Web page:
Summer Sometimes Clarifies
by Rosemary Gray-Snelgrove
As the summer barreled along, with little time for reflection, the prominence of identity as a cornerstone of personality and action emerged again and again.
Winter is a contained season. Summertime? We share the heat, desperate for ways to escape burning up. It’s a grittier time, when more hangs out, openness prevails, formality suffers. Seasonal celebrations take us to locations where conventions differ. Even modest travel exposes us to fresh scenes and varied lives. Longer evenings encourage amiable, intimate conversations .
And more old friends turn up – releasing wonderful images of the past jumbled with glimpses of the changes wrought by decades.
Inner Congruence: Sign of a Solid Core?
And woven throughout the stimulation, I again saw in many of us the ongoing development of a sense of ‘who I am’. What we identify with, how we define ourselves to others, the appearances that are deliberately altered – these aren’t static. There may be persistent signs of the artist within, the country club membership, the hands-on trademan, but there are also subtle changes that mark newer comfort with oneself.
Being more at ease with oneself – is this maybe to do with the degree of congruence between the projected identity and the inner being ?
Change Can Remain Comfortable – or Not
I heard friends comparing how they used to think about themselves and how they do now.
As one said, “I thought I was the kind of person who would work until I dropped . Now I’m retired, I realize I love the quiet, working in the garden, spending time with grandchildren. I’m not interested in that old life.” The external style has shifted: more casual clothing, little makeup and jewelry, little stress around preparing a lovely simple dinner. Her actions have changed along with her sense of herself. – a change in both identity and behaviour.
And she seems easy with it. But she was a congruent person in the ‘before’ life as well – at home with herself in both states. In neither identity (competent confident career woman, and relaxed homebody-gardener-granny) did I ever get the sense that she was acting a part and wasn’t ‘comfortable in her own skin’. Her core self was at home from a much earlier time in her life.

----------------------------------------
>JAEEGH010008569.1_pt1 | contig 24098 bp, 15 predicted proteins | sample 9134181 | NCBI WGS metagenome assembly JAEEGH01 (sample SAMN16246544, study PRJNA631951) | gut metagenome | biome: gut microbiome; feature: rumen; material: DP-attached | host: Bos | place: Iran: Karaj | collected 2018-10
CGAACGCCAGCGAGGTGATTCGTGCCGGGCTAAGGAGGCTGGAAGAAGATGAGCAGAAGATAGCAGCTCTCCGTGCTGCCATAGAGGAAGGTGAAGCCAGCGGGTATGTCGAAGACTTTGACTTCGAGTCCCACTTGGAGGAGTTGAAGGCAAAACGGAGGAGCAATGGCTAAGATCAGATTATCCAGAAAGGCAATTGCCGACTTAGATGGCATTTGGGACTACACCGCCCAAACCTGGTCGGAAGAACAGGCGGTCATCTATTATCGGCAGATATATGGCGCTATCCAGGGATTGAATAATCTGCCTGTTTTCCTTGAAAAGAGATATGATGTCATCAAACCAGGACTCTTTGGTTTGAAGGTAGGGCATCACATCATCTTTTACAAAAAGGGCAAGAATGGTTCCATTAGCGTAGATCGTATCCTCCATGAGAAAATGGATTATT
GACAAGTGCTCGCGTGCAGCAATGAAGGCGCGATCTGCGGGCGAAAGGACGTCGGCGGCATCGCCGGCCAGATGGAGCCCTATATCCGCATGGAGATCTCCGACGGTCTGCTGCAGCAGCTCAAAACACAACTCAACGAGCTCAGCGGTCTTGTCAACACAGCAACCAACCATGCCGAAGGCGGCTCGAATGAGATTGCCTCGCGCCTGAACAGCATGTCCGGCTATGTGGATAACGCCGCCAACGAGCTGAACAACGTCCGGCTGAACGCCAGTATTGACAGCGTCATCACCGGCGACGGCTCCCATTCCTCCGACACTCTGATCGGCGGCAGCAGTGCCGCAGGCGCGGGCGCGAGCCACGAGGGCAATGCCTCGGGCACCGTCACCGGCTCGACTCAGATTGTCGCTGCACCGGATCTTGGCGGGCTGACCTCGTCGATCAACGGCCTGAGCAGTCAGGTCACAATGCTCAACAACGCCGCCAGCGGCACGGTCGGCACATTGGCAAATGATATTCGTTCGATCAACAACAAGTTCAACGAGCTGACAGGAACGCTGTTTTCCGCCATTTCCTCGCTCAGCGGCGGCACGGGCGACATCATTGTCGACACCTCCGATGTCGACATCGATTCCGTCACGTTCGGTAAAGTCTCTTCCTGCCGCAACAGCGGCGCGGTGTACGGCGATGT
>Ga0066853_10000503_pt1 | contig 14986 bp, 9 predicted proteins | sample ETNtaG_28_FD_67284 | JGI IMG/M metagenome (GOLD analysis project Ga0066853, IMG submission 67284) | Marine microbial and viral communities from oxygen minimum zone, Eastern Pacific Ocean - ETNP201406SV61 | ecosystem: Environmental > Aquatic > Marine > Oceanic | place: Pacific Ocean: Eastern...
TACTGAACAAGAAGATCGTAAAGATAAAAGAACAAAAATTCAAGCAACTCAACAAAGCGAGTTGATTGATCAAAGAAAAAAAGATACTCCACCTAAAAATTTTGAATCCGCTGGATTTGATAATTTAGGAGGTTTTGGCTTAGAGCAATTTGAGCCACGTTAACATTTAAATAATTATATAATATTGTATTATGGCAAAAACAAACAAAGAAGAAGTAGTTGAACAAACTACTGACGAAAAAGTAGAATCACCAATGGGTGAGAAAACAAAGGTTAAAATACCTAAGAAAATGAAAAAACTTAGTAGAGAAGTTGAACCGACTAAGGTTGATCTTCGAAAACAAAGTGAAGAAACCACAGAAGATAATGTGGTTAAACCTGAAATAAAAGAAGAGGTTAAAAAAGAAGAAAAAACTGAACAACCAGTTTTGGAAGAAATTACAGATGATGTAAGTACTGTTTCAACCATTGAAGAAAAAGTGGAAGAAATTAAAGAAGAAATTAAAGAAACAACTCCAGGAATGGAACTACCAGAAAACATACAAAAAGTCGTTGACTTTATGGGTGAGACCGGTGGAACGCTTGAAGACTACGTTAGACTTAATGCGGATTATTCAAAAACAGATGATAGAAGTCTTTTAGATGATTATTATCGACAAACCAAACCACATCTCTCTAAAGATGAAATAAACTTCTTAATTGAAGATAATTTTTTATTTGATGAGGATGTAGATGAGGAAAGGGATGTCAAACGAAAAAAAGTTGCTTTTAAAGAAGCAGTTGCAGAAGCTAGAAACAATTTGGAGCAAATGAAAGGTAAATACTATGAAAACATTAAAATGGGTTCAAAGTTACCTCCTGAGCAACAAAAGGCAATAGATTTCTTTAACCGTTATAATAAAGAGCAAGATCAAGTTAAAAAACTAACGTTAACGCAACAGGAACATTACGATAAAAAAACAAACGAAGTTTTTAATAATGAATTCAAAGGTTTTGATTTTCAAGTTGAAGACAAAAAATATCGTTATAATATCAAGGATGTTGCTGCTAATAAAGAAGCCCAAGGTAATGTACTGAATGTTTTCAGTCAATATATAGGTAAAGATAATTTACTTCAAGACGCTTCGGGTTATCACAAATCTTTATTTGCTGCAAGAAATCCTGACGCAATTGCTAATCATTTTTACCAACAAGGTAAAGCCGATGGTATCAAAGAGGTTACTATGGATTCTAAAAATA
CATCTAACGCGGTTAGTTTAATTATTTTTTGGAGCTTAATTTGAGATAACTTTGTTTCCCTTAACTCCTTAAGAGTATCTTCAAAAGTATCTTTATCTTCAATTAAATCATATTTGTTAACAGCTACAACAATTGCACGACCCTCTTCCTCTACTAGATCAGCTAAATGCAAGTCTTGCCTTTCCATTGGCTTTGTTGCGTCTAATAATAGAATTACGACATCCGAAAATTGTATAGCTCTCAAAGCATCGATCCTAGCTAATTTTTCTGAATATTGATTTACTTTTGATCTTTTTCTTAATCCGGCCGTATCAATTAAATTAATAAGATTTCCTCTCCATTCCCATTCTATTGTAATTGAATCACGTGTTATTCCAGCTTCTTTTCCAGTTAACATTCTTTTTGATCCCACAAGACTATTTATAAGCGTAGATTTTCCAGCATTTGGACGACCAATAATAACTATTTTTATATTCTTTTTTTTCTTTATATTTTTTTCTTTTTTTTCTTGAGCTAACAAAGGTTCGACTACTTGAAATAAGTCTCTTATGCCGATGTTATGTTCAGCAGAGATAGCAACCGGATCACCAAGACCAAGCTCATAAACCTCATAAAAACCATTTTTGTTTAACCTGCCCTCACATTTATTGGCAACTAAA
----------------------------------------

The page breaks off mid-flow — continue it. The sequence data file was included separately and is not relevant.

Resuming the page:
Quite a different order of change is that observed when a person, in senior years, seems to have settled for the first time into comfort with who he or she is.
For decades, a male friend – driven to fulfill his potential for achievement and income – was a particularly tense person in daily life. Under some slight stress (such as getting up a bit late), his wife and children could become targets of blame in his hurried discomfort. When he occasionally took a moment to reflect, he’d speak of disappointment in the mistakes he’d made shaping his career. His identity then fully that of a successful businessman but he seemed uneasy in himself – a disconnect between his striving identity and the humourous, generous, warm, family-loving person one often glimpsed.
In recent times, he seems to have acknowledged that he had all the talent and ‘smarts’ needed but that the will to push for an even greater measure of success just wasn’t Him. There is an ease, a congruence about him now, in retirement, that only maturity has been able to bring about. His self-identity better matches his core self.
Ongoing Construction of a Congruent Identity
Many younger people, encountered this summer, seem more at home in themselves then ten years earlier – more settled into a match between identity and core self. (Indeed, more than did my generation in the ‘60’s and ‘70’s, as feminism and new social-sexual morays madly churned up our identity options.) There are clearly more big ‘identity shaping’ times ahead. But is it just my wishful thinking that those who are presently congruent – at home with who they are if not necessarily with where they are – will be at ease with themselves as they move into future changes?
Some of the Big Adult Identity Shapers
It takes a while for a newly married person to truly add ‘life partner’ (‘wife’, ‘husband’) to all the other characters residing in herself. When settling-in as a couple beyond the initial intensity of ‘falling in love’, few move immediately into understanding how the partner expects us to be. Am I, as a wife, now expected to let him know when I decide to linger with friends after work? How often can I choose to go away with girlfriends? A lot of adapting of identity from Single Free-Wheeling Independent Woman to Considerate Wife has to happen.
And then, add ‘mother’ and ‘father’ to the mix. Such a huge identity shift – can’t measure it!! A common poignant example : early on, one forgets, for an instant, that one actually has a child. The babe may be left behind in the grocery store, and remembered when father is partway home! It’s not a sign of failure for New Parent. It’s just that he hasn’t fully integrated Daddy identity.
Break-ups – oh, probably the most painful of identity shifts. Apart from the big hole that opens in one’s life, there is getting used to not being part of a couple. Seeing oneself as alone in the world can be shocking – even though in reality one is less alone that one feels. But such a bereft image – an identity one doesn’t want to resume, even if one was happy as a single before.
Congruence – to be desired
The main point is that it doesn’t seem to stop. If we grow, we shift in our sense of who we are. So the big questions that have emerged for me this summer are the same as the old ones…What is needed for these changes to not knock us totally off-balance? What firms up the identity early enough that we aren’t subject to trying always to be something we’re not? How do we stay open and flexible and also at ease with who we are? How do we keep growing and stay solid?
Please send along as Comments any remarks you may have.